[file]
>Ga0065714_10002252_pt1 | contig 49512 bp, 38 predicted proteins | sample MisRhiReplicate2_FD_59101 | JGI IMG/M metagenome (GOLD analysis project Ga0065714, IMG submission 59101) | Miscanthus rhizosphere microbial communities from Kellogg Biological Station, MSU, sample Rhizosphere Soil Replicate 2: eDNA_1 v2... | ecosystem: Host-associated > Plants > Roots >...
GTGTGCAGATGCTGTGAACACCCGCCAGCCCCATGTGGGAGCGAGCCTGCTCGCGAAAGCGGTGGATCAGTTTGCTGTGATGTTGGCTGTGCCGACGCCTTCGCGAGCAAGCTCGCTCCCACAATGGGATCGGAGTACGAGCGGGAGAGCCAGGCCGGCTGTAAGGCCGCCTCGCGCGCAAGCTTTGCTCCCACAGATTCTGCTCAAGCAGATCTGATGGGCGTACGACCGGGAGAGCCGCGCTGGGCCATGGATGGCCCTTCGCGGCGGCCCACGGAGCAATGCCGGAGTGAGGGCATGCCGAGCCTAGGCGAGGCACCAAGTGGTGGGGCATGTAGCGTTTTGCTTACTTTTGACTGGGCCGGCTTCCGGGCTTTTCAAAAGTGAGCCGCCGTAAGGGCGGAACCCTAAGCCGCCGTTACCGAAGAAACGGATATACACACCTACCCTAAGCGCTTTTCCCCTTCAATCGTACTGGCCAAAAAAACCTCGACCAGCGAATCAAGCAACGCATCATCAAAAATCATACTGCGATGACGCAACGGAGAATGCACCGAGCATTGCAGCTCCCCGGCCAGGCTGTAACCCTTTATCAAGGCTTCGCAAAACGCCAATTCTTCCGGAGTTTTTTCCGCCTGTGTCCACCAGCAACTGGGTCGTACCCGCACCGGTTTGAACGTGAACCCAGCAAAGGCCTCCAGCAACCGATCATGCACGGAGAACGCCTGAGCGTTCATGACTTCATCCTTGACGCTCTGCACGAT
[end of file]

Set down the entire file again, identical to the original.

>Ga0065714_10002252_pt1 | contig 49512 bp, 38 predicted proteins | sample MisRhiReplicate2_FD_59101 | JGI IMG/M metagenome (GOLD analysis project Ga0065714, IMG submission 59101) | Miscanthus rhizosphere microbial communities from Kellogg Biological Station, MSU, sample Rhizosphere Soil Replicate 2: eDNA_1 v2... | ecosystem: Host-associated > Plants > Roots >...
GTGTGCAGATGCTGTGAACACCCGCCAGCCCCATGTGGGAGCGAGCCTGCTCGCGAAAGCGGTGGATCAGTTTGCTGTGATGTTGGCTGTGCCGACGCCTTCGCGAGCAAGCTCGCTCCCACAATGGGATCGGAGTACGAGCGGGAGAGCCAGGCCGGCTGTAAGGCCGCCTCGCGCGCAAGCTTTGCTCCCACAGATTCTGCTCAAGCAGATCTGATGGGCGTACGACCGGGAGAGCCGCGCTGGGCCATGGATGGCCCTTCGCGGCGGCCCACGGAGCAATGCCGGAGTGAGGGCATGCCGAGCCTAGGCGAGGCACCAAGTGGTGGGGCATGTAGCGTTTTGCTTACTTTTGACTGGGCCGGCTTCCGGGCTTTTCAAAAGTGAGCCGCCGTAAGGGCGGAACCCTAAGCCGCCGTTACCGAAGAAACGGATATACACACCTACCCTAAGCGCTTTTCCCCTTCAATCGTACTGGCCAAAAAAACCTCGACCAGCGAATCAAGCAACGCATCATCAAAAATCATACTGCGATGACGCAACGGAGAATGCACCGAGCATTGCAGCTCCCCGGCCAGGCTGTAACCCTTTATCAAGGCTTCGCAAAACGCCAATTCTTCCGGAGTTTTTTCCGCCTGTGTCCACCAGCAACTGGGTCGTACCCGCACCGGTTTGAACGTGAACCCAGCAAAGGCCTCCAGCAACCGATCATGCACGGAGAACGCCTGAGCGTTCATGACTTCATCCTTGACGCTCTGCACGAT